Thomas Struth Retrospective – Whitechapel Gallery

It’s taken me five days to come to terms with what I saw last Saturday, 3rd September, at the Whitechapel Gallery when I, along with about thirty others, went along to see the Thomas Struth Retrospective exhibition. Why? Well, it’s quite mind-blowing.

You’re met with two, side-by-side, giant images from the ‘Audience’ series, of members of the public viewing Michelangelo’s sculpture ‘David’.  Totally unaware that they’re being photographed they stand there in awe of this masterpiece.  Now I don’t know that I was in awe of the subject matter of these two images, but I was in awe of their size and presence, they really are impressive.  Apparently Struth himself chose to open the exhibition with these images and there are a further fourteen similar somewhere else, not in this exhibition I might add.

Moving around the panel to the first hall proper, a series of similarly large images are hung.  Three images from three cities, Tiananmen Square, Las Vegas and Times Square, which although images appear regularly enough for them to be instantly recognisable, these three really ensure that if you’ve not been there in person you certainly feel as if you have when you view these, and the detail their size enable the viewer to study is amazing.

Like many others I was impressed by the images of the insides of cathedrals and places of worship, particularly the Parthenon, but I was left a little cold by the images of detailed engineering works.  They seemed to me to be images that would really appear in New Scientist, or some other similar journal, and I was unable to relate to them.

Moving up and into the ‘Paradise’ series was a revelation.  Everyone went quiet as they saw these images for the first time and the room remained virtually noise free all the time I studied these four photographs.  Even by the size of the rest of the images in the exhibition, these four are enormous, and made my spirits really lift to find that an artist whose style is apparently modernly eclectic, can also find natural subjects with such impact.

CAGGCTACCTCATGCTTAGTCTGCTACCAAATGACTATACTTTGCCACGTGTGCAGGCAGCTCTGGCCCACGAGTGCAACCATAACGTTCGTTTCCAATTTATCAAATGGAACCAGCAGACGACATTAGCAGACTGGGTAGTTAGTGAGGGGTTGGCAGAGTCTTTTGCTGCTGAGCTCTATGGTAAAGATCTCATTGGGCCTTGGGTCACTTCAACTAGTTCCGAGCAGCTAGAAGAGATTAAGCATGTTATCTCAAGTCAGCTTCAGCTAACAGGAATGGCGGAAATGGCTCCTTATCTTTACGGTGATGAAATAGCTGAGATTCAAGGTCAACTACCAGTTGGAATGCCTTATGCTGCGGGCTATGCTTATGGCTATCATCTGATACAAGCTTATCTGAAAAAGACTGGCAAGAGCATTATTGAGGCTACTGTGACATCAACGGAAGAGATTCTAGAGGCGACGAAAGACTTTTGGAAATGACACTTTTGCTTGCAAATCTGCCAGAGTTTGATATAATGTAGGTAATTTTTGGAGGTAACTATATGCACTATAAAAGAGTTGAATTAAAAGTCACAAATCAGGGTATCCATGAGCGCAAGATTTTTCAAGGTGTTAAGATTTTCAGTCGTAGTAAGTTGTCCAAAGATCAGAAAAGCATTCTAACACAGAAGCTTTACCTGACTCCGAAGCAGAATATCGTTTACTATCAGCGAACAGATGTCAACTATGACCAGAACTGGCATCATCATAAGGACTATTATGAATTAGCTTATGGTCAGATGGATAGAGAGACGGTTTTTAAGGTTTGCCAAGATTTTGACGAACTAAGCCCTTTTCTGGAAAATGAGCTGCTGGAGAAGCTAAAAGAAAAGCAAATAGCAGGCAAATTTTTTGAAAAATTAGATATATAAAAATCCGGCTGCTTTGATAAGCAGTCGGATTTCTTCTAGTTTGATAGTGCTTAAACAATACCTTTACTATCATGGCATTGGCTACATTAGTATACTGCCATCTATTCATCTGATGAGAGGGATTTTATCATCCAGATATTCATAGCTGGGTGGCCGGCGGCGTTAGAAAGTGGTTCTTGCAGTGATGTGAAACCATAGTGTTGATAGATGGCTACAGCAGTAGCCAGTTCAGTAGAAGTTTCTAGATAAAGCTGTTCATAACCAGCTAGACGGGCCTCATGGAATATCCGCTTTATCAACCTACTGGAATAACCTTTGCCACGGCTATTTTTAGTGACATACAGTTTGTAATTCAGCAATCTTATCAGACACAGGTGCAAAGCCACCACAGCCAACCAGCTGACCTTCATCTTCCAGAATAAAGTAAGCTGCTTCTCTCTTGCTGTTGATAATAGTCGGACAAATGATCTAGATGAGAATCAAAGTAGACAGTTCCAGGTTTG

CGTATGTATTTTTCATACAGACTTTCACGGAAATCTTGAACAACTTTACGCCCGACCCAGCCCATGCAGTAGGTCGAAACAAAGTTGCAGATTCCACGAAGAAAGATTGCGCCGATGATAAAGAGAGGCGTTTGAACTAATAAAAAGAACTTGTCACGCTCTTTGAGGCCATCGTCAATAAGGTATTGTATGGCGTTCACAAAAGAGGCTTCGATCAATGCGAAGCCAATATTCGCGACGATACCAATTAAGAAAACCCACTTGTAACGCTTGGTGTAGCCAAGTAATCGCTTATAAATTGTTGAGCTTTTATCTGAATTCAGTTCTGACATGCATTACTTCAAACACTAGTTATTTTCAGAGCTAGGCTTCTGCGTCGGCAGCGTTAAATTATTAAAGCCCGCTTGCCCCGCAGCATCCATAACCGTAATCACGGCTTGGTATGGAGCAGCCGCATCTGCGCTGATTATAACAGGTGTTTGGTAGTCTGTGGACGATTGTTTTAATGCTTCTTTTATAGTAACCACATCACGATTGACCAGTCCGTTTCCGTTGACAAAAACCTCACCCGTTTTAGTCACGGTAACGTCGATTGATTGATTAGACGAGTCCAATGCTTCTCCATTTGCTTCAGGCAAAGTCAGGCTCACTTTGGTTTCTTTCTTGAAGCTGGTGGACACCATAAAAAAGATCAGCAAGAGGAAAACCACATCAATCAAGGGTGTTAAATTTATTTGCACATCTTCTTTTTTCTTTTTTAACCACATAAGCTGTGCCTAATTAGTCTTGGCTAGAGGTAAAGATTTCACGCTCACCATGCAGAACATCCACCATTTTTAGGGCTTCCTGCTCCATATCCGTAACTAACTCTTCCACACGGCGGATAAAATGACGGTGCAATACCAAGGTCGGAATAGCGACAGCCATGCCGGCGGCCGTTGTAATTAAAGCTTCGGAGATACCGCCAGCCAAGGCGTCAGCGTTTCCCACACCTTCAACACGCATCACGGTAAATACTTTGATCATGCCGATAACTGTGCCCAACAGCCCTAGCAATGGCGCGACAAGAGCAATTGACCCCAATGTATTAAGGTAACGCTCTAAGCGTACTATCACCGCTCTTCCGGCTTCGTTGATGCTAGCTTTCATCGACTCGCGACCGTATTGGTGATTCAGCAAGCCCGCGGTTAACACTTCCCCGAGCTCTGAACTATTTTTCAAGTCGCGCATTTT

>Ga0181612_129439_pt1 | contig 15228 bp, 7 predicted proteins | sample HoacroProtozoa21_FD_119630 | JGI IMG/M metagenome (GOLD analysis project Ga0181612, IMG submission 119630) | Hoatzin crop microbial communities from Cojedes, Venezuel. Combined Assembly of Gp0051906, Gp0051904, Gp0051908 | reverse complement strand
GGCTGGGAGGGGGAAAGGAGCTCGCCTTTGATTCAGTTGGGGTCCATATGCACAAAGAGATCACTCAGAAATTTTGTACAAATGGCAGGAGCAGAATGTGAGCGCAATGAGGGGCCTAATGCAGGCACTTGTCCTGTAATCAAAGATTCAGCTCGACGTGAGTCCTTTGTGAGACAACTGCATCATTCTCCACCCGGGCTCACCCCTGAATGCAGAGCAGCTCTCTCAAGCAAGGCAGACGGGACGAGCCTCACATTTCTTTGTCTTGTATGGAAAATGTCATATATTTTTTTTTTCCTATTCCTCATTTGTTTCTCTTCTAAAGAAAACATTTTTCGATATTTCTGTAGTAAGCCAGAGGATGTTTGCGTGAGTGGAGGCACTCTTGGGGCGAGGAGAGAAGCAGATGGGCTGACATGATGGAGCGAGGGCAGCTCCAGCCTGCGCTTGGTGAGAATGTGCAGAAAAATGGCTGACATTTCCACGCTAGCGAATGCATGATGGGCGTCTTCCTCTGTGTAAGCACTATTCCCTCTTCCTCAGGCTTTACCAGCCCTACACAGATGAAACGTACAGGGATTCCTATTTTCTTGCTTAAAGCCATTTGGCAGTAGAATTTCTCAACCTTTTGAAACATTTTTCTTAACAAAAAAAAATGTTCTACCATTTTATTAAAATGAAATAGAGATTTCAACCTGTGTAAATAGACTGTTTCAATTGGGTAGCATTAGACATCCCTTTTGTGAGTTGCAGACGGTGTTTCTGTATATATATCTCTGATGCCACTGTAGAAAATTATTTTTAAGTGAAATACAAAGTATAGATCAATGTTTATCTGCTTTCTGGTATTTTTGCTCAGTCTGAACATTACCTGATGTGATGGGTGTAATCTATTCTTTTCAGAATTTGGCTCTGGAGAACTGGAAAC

The final images of streets from various cities, shot in black & white, from dead centre of each road, without people were not to my taste and only confirmed that apart from some minor aesthetic differences in architectural style and vehicle design, all cities are essentially the same; maybe this was the point, who knows?

So what did I get out of it all?  It made me realise that photographs of this genre need the scale of an exhibition like this to bring them to real life as I always find that the smaller images impart a sense of ‘so what?’ to me, whereas these giant images show that detail makes the art come to life, and you really can see detail in this size of photograph.  Does it make me appreciate this genre any more than I did?  Only if it can be viewed at this size, and let’s face it, it’s not going to be very often that can happen.  Was it a worthwhile exercise to go?  Yes, it changed my attitude toward art that doesn’t come from the romantic style I’m more used to, so a step further along the art appreciation path has been made and a small conversion has happened.


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